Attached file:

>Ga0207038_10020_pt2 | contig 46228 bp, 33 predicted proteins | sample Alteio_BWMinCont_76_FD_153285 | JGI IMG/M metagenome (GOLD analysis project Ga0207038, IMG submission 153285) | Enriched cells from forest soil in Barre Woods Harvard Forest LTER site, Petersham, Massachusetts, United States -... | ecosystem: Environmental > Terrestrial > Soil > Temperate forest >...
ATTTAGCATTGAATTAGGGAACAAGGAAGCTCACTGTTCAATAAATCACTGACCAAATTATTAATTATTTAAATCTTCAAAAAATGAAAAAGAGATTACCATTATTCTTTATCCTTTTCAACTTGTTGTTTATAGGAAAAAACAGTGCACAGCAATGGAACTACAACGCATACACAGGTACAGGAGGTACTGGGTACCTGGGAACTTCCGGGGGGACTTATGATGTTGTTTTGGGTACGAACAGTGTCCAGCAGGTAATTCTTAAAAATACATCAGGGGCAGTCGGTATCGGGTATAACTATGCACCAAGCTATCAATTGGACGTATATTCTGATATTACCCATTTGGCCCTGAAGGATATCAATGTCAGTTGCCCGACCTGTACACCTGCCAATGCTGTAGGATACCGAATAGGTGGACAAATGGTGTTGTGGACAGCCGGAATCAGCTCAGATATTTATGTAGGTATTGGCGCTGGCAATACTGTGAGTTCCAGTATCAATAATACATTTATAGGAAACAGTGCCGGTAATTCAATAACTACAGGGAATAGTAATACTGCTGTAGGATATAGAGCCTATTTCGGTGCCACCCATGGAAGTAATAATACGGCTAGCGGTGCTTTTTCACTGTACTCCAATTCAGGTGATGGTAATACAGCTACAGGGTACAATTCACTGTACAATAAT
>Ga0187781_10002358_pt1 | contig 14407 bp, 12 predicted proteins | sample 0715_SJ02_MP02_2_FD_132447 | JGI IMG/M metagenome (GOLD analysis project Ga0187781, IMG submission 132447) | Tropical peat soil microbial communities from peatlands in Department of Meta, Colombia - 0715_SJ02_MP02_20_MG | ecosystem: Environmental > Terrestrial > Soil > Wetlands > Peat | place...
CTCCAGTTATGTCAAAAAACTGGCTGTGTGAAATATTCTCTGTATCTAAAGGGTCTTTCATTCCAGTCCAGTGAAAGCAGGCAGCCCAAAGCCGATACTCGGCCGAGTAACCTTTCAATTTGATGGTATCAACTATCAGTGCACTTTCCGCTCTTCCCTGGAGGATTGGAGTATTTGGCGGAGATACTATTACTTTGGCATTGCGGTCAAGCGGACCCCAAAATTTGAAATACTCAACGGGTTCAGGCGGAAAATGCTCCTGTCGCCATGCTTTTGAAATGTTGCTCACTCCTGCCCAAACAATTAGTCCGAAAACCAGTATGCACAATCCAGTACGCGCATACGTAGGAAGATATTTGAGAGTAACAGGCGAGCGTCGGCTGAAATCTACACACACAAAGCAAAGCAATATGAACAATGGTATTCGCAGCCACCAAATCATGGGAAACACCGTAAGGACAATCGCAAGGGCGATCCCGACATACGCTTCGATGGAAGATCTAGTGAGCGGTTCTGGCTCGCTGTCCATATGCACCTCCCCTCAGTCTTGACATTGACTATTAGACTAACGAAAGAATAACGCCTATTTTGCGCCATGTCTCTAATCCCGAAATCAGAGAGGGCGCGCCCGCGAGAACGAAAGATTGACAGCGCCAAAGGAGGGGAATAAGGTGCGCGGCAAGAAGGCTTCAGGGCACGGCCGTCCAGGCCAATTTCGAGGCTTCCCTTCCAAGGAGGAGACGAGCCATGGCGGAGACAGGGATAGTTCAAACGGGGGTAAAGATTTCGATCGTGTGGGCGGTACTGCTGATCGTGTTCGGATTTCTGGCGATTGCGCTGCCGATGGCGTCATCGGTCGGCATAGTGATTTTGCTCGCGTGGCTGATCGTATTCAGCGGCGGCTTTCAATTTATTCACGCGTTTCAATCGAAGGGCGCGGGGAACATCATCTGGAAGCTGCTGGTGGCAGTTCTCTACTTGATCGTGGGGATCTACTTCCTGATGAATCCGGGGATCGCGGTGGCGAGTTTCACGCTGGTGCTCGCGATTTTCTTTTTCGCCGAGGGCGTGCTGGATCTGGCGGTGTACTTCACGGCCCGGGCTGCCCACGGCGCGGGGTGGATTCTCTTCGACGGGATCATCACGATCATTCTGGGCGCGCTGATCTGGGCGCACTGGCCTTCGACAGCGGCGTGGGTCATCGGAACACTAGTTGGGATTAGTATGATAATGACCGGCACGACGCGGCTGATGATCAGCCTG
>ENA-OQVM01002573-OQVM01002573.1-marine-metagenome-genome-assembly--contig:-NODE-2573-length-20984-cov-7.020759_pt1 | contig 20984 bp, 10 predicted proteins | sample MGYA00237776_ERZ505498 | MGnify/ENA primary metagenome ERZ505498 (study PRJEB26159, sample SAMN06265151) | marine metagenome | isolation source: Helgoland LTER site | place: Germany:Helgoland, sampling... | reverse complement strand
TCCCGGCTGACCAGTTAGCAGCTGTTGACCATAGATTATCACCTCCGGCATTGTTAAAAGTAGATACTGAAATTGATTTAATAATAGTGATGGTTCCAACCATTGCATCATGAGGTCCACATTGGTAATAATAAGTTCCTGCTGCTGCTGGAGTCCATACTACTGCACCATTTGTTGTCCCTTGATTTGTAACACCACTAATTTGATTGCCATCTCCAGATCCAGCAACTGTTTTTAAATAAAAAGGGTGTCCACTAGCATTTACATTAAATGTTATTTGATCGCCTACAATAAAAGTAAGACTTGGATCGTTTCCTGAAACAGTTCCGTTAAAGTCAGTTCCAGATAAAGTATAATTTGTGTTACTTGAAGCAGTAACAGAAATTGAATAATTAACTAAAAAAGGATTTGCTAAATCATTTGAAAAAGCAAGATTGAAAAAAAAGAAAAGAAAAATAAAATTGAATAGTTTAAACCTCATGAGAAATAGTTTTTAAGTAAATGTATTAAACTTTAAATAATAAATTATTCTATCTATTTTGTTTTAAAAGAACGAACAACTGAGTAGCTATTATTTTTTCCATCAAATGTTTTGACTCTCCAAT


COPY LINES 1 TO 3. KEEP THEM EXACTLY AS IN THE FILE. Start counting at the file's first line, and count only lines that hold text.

>Ga0207038_10020_pt2 | contig 46228 bp, 33 predicted proteins | sample Alteio_BWMinCont_76_FD_153285 | JGI IMG/M metagenome (GOLD analysis project Ga0207038, IMG submission 153285) | Enriched cells from forest soil in Barre Woods Harvard Forest LTER site, Petersham, Massachusetts, United States -... | ecosystem: Environmental > Terrestrial > Soil > Temperate forest >...
ATTTAGCATTGAATTAGGGAACAAGGAAGCTCACTGTTCAATAAATCACTGACCAAATTATTAATTATTTAAATCTTCAAAAAATGAAAAAGAGATTACCATTATTCTTTATCCTTTTCAACTTGTTGTTTATAGGAAAAAACAGTGCACAGCAATGGAACTACAACGCATACACAGGTACAGGAGGTACTGGGTACCTGGGAACTTCCGGGGGGACTTATGATGTTGTTTTGGGTACGAACAGTGTCCAGCAGGTAATTCTTAAAAATACATCAGGGGCAGTCGGTATCGGGTATAACTATGCACCAAGCTATCAATTGGACGTATATTCTGATATTACCCATTTGGCCCTGAAGGATATCAATGTCAGTTGCCCGACCTGTACACCTGCCAATGCTGTAGGATACCGAATAGGTGGACAAATGGTGTTGTGGACAGCCGGAATCAGCTCAGATATTTATGTAGGTATTGGCGCTGGCAATACTGTGAGTTCCAGTATCAATAATACATTTATAGGAAACAGTGCCGGTAATTCAATAACTACAGGGAATAGTAATACTGCTGTAGGATATAGAGCCTATTTCGGTGCCACCCATGGAAGTAATAATACGGCTAGCGGTGCTTTTTCACTGTACTCCAATTCAGGTGATGGTAATACAGCTACAGGGTACAATTCACTGTACAATAAT
>Ga0187781_10002358_pt1 | contig 14407 bp, 12 predicted proteins | sample 0715_SJ02_MP02_2_FD_132447 | JGI IMG/M metagenome (GOLD analysis project Ga0187781, IMG submission 132447) | Tropical peat soil microbial communities from peatlands in Department of Meta, Colombia - 0715_SJ02_MP02_20_MG | ecosystem: Environmental > Terrestrial > Soil > Wetlands > Peat | place...